Last updated: August 15, 2016
- Grade Level:
- Middle School: Sixth Grade through Eighth Grade
- Social Studies
- Lesson Duration:
- 60 Minutes
- Common Core Standards:
- 6-8.RH.2, 6-8.RST.2, 4.W.4
- State Standards:
- 7th Grade
(4) History (C)
(21) Social Studies Skills (A) (B)
(22) Social Studies Skills (B)
Social Studies Grade 8
(8) History (A)
(29) Social Studies Skills (A) (B)
(30) Social Studies Skills (B)
- Additional Standards:
- National Council for the Social Studies
History Standards: Historical Thinking Standards #2 & #3
- Thinking Skills:
- Understanding: Understand the main idea of material heard, viewed, or read. Interpret or summarize the ideas in own words. Analyzing: Break down a concept or idea into parts and show the relationships among the parts. Evaluating: Make informed judgements about the value of ideas or materials. Use standards and criteria to support opinions and views.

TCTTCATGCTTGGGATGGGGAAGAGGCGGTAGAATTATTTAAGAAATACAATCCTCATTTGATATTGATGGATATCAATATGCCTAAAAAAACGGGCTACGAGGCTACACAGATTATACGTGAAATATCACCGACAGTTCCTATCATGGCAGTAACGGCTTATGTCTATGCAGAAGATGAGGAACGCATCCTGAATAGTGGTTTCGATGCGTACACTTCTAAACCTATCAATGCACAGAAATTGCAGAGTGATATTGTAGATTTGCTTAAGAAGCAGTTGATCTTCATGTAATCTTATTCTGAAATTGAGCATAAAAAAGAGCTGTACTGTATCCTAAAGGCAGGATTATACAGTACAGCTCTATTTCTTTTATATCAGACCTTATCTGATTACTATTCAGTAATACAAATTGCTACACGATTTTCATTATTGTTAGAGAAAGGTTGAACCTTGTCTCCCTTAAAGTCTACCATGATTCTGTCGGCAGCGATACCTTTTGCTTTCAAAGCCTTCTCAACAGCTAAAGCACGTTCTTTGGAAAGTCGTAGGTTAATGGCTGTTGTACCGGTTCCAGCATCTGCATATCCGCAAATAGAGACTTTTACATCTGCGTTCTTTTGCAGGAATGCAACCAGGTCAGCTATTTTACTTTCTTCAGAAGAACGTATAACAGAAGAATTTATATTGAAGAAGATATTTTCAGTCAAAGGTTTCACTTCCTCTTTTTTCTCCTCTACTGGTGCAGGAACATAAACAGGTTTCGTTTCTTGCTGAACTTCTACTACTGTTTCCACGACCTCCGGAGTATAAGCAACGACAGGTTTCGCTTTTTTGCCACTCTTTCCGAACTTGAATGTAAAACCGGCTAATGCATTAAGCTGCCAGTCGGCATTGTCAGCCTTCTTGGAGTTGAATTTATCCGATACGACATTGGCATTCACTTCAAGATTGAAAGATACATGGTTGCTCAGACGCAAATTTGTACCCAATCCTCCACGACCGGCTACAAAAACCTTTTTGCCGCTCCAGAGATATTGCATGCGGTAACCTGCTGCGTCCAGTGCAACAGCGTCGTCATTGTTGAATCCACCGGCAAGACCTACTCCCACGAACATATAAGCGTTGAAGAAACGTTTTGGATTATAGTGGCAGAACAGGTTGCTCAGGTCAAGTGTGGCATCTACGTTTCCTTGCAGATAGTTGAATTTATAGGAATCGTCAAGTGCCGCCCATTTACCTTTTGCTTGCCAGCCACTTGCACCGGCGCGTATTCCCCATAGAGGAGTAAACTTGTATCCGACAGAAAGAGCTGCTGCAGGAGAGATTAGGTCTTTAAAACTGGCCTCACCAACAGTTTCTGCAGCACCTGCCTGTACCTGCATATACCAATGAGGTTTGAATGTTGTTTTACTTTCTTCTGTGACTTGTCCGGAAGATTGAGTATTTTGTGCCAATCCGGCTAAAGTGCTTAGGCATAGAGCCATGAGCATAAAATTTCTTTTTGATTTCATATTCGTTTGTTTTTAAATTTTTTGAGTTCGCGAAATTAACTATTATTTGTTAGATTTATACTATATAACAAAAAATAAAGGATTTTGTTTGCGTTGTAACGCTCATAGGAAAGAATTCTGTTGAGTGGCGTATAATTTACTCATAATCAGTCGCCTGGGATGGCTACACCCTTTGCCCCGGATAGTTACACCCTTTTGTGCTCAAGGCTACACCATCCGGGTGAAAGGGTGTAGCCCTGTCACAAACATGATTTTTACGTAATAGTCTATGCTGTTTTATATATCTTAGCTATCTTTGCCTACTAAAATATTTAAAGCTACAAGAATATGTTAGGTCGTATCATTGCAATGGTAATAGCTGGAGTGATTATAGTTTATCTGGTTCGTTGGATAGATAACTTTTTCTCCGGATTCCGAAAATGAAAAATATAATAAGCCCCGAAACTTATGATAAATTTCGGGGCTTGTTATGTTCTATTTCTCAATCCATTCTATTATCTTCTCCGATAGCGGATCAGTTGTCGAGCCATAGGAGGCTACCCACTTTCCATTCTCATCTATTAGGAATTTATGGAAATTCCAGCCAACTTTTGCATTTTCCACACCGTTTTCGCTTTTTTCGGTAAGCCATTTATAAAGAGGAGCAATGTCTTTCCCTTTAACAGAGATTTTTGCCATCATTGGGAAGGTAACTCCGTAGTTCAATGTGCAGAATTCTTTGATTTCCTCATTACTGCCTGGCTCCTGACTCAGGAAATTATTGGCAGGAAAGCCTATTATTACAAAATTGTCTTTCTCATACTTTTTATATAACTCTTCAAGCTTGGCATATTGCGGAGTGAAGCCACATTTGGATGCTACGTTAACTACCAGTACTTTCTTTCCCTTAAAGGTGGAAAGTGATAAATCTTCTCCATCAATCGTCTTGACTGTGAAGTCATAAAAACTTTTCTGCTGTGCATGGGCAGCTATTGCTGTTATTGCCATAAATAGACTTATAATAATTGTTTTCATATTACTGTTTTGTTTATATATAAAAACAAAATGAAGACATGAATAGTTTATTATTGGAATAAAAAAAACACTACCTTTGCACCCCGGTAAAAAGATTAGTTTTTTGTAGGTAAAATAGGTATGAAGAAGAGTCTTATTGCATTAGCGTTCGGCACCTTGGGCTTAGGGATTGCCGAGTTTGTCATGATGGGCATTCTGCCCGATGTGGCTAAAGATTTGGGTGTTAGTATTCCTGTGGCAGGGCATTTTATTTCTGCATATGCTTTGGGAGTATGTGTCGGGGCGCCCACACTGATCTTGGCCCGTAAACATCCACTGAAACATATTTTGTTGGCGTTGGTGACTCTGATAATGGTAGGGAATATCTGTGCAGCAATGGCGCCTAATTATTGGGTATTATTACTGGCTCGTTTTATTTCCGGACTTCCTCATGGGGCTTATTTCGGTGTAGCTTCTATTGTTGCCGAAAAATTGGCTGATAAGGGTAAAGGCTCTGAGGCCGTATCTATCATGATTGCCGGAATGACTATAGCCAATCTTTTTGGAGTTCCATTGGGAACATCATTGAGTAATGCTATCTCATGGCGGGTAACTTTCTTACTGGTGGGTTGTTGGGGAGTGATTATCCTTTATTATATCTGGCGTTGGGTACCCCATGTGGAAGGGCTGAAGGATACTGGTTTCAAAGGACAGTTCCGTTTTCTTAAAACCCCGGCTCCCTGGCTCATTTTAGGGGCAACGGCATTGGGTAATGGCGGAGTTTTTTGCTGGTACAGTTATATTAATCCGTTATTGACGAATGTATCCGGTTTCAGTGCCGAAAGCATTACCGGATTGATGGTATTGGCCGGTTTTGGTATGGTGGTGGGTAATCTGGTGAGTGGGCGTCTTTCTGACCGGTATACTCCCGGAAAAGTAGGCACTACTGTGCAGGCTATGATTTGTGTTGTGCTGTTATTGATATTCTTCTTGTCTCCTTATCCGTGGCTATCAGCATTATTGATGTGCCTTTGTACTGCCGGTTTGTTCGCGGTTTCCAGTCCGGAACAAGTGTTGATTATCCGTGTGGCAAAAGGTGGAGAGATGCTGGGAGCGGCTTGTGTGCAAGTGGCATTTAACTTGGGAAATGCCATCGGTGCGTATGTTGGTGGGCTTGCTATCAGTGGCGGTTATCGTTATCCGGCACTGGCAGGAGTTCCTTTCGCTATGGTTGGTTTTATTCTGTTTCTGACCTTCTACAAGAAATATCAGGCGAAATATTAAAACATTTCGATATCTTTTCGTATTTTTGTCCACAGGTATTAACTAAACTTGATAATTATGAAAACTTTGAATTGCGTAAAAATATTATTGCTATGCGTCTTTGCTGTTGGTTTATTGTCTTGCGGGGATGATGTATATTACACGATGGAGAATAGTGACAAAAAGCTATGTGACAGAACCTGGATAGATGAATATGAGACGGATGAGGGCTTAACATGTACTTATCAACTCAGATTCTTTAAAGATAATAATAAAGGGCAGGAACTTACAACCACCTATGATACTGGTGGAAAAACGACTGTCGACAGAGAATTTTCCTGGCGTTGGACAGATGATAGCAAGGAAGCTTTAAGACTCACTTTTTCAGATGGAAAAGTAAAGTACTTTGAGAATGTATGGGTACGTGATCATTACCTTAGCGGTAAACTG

During the U.S. Mexican War, Ulysses S. Grant fought under two leading commanders – Generals Winfield Scott and Zachary Taylor. How did Grant’s observations on Scott and Taylor prepare him for future leadership roles as a Civil War General and President? Students will compare, contrast, and reflect on primary documents to infer how these general influenced Ulysses S. Grant.
During the U.S.-Mexican War, 2nd Lieutenant Ulysses S. Grant served under two Generals - Zachary Taylor and Winfield Scott. While both were esteemed Generals, they were a study in contrasts. Scott, known as “Old Fuss and Feathers,” was prim and proper. He wore a full uniform and demanded officers and privates always adhere to strict military protocol. When he passed, he demanded to be saluted.